Monday, October 05, 2015
[film] "Containment" 
Do not destroy these markers. These standing stones mark an area used to bury radioactive wastes. Do not drill here. Do not dig here. The rock and water in this area may not look, feel, or smell unusual but may be poisoned by radioactive wastes. When radioactive matter decays, it gives off invisible energy that can destroy or damage people, animals, and plants.
I saw the film Containment in an exhibition in the Project Arts Centre called Riddle of the Burial Grounds. The film is a documentary by Peter Galison & Robb Moss. It is about the containment of nuclear waste, in particular the spent fuel of nuclear reactors. Much of the film is about WIPP, the Waste Isolation Pilot Plant in New Mexico. This was set up as a secure storage site in which nuclear waste could be dumped and forgotten about.
A problem with nuclear waste is that it will remain dangerously radioactive for a very long time, longer in fact than the entire span of human history so far. It was decided by US federal authorities that WIPP would have to be marked in such a way that in the far future people would be deterred from digging there and inadvertently releasing the radiation. This is a bit difficult as the people who must be warned away may have no memory of our culture and have no language in common with us. An interdisciplinary team of scientists, linguists, science fiction writers, and various other types (sadly no First World War bloggers) were recruited to try and come up with something that stood a convincing chance of warning off the people of the future. You get the sense that at the end of their efforts they are not really that convinced that they have anything will definitely or even probably work, but still they feel that they owe it to future generations to try.
The film is not just about WIPP, it also looks at where nuclear waste is currently stored. Typically the highly radioactive spent fuel of nuclear reactors is stored at the nuclear sites themselves, cooled in tanks of water to stop them catching fire and spreading fallout all over their surrounding areas. If a typical one of these sites were to lose its cooling waters then the spent fuel would probably render a vast area around the site uninhabitable. The film looks at one site where this almost happened, the Fukushima Daiichi nuclear power plant. The power plant there was severely damaged in the 2011 tsunami and did release radiation; the film shows a farmer whose irradiated cattle cannot be eaten and also looks at trees whose wood is too contaminated to be used in construction. However, the spent fuel rods in Fukushima did not lose their coolant, though at one stage it looked as though the water would boil off and expose the rods. The prime minister of Japan at the time of the tsunami is interviewed in the film; he says that if the coolant had boiled off and the rods had ignited then they would have released so much radiation that an area of Japan in which some 20 to 40 million people live would have become uninhabitable. He likened that outcome as being akin to losing a major war and said that it would have brought an end to Japan as an independent state.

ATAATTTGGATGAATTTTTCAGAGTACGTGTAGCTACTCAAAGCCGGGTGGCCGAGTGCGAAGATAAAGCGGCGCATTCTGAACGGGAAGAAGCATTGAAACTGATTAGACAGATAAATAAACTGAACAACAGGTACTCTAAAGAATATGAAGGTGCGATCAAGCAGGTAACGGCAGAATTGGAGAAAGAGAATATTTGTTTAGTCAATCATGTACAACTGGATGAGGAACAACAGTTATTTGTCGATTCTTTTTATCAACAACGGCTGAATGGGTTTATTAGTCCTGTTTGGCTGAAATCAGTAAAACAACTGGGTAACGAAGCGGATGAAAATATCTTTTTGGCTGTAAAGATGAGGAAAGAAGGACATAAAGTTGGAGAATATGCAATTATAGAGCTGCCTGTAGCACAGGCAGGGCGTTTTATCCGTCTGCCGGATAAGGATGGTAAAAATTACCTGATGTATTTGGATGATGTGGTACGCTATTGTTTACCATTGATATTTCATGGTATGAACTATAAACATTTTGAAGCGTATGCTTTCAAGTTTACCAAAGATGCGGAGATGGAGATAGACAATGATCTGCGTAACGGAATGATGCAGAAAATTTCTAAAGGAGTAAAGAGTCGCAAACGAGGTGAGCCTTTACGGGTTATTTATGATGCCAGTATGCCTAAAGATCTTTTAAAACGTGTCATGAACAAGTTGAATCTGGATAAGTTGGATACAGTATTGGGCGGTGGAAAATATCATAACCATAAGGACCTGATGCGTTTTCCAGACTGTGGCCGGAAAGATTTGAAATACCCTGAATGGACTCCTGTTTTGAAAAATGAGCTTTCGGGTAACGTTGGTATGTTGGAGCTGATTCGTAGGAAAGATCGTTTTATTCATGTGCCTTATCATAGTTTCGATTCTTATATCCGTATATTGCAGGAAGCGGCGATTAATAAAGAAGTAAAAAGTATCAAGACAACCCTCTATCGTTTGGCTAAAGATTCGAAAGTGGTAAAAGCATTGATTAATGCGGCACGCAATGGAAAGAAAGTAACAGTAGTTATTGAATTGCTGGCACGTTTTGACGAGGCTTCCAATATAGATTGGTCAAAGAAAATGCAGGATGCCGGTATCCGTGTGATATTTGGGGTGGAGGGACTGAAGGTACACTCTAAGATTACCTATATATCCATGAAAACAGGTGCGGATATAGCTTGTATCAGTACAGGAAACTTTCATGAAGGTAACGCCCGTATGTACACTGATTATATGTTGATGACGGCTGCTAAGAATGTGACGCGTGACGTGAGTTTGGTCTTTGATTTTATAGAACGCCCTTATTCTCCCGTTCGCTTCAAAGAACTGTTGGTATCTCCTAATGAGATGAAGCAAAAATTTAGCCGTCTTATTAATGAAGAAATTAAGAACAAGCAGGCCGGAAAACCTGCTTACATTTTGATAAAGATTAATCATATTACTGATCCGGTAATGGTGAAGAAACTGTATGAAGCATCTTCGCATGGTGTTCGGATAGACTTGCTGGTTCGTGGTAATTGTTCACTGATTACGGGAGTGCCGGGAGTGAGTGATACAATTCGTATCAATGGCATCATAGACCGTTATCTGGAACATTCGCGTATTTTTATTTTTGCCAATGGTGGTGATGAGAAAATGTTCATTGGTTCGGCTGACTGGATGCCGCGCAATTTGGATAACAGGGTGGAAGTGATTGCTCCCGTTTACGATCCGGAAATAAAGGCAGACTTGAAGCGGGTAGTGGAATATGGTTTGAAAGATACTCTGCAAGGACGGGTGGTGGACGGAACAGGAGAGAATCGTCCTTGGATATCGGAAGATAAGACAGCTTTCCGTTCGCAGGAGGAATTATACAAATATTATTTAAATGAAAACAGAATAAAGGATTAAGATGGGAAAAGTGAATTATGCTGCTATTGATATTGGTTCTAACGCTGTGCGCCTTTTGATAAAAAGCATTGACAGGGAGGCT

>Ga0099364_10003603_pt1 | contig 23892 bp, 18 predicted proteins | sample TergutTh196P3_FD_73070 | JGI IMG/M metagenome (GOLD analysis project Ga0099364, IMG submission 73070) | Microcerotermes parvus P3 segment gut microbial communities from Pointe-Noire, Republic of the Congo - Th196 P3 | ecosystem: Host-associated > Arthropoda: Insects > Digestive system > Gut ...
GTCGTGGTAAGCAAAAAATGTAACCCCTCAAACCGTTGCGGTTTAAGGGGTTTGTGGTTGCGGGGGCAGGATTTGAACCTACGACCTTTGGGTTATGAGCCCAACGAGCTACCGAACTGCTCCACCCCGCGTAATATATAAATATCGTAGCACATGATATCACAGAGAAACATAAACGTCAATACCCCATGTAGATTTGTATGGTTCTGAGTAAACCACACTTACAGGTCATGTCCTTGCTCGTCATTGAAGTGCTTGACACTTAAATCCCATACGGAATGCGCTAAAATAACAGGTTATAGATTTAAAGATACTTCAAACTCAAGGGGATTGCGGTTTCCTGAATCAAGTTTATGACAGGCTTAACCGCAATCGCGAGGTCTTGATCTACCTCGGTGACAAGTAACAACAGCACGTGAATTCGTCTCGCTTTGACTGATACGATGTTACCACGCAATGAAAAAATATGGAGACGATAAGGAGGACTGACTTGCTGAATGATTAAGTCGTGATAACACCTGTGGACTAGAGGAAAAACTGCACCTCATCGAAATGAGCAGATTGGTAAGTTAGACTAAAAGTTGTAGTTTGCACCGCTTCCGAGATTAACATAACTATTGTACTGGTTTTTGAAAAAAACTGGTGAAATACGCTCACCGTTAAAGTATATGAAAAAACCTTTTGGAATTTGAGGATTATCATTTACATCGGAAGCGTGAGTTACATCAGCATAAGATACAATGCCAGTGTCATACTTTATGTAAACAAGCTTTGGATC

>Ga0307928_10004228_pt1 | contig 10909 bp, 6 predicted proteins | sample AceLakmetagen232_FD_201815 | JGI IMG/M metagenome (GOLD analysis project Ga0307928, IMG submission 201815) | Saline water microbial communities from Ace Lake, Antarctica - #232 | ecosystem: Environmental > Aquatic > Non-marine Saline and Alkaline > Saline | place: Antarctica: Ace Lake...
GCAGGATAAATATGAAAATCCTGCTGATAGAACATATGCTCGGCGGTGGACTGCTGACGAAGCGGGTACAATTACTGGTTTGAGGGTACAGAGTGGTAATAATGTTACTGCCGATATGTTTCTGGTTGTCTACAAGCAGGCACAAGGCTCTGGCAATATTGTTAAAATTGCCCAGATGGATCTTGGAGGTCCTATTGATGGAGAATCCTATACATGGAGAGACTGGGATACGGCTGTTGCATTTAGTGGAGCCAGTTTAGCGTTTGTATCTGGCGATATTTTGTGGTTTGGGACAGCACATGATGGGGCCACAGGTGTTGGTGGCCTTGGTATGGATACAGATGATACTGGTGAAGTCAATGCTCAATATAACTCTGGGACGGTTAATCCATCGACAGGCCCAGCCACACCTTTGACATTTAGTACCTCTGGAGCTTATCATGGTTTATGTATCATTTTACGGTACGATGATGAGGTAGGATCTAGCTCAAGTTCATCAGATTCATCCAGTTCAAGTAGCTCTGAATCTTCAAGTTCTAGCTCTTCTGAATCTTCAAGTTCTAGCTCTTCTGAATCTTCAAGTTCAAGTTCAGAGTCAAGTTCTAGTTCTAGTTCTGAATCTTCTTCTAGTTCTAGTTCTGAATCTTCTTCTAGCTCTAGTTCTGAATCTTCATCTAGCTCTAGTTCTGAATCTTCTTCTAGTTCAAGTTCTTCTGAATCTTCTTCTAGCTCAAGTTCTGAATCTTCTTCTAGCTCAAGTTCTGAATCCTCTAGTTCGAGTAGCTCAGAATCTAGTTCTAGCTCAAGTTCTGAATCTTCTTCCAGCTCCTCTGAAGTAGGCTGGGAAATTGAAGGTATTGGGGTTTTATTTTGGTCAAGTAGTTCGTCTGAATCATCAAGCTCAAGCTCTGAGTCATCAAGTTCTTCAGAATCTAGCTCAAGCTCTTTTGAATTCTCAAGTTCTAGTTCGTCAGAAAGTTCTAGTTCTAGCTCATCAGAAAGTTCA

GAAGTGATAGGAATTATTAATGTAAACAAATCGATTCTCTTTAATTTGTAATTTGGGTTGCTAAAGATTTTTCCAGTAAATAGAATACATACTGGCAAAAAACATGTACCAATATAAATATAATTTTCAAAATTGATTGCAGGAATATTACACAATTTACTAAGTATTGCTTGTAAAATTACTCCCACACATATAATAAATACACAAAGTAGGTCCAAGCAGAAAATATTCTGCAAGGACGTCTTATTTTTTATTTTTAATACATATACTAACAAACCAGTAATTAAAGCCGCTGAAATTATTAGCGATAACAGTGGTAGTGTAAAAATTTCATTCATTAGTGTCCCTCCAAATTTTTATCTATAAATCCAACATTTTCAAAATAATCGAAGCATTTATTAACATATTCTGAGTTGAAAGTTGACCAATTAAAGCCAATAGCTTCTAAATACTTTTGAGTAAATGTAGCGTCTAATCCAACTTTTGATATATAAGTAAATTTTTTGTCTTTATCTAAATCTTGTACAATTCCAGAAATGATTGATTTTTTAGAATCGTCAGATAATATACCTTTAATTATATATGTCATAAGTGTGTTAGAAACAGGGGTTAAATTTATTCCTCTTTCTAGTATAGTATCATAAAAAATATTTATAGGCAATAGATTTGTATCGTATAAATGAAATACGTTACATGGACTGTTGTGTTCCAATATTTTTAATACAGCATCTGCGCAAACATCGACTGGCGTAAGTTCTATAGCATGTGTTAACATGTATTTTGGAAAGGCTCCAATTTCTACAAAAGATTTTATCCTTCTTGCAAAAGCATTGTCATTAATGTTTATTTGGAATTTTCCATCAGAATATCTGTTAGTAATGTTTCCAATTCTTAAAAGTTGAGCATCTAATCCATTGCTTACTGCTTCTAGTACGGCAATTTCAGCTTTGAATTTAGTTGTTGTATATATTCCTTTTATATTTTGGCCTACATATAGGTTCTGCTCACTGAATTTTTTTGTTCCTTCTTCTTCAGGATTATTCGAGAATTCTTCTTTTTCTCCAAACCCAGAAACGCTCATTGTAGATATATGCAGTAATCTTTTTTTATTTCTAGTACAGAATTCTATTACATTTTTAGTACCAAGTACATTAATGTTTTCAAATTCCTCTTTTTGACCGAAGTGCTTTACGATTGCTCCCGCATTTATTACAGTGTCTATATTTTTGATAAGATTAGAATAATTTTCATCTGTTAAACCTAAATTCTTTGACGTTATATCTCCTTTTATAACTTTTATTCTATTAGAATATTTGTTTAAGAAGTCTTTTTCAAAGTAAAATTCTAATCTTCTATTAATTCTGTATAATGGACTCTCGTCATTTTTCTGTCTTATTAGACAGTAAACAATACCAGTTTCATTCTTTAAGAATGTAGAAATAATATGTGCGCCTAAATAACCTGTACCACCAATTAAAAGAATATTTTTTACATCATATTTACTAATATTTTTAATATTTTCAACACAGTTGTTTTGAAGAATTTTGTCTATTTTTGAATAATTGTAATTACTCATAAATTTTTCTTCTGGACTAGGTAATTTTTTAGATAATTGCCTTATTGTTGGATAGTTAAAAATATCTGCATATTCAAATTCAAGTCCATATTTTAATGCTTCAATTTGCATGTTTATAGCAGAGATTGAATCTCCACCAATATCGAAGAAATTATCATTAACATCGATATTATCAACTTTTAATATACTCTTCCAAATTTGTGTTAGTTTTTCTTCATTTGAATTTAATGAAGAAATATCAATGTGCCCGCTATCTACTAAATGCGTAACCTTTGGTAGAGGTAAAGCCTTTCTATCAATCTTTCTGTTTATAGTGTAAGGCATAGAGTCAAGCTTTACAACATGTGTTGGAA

The film also looks at some nuclear sites in the US, in particular the Savannah River Site, a huge complex of reactors and temporary storage sites in South Carolina. This lies on the Savannah river in an area of fascinating swampy wilderness. There is a lovely scene in the film with a camera panning along the lush tree-lined border of the river before a nuclear plant rears up through the vegetation. It is a fascinating juxtaposition of nature and a human construct of destruction.
The Savannah River Site seems to be a bit leaky. The film has a nice sequence showing a place where they keep wild turtles that have absorbed too much radioactive and so have to be taken away from people who might catch and eat them. There were also a couple of radioactive alligators swimming around. One of the locals interviewed bemoans the fact that the signs on the river tell people not to fish but do not say why, so people just assume it is some kind of proprietorial thing and catch the radioactive fish anyway. A thoughtful local clergyman bemoans the presence of the SRS on his doorstep but is powerless to do anything about it.
At WIPP, on the other hand, the locals appear to be quite excited about the prospect of the nation's nuclear waste stored nearby. Simple economics explains this: there is not really much going on in the area and until WIPP opened the local community was in steep decline. People further afield in New Mexico, through whose areas the waste would have to be transported, are a bit less keen on the project, but you can't make an omelet without setting off a chain reaction.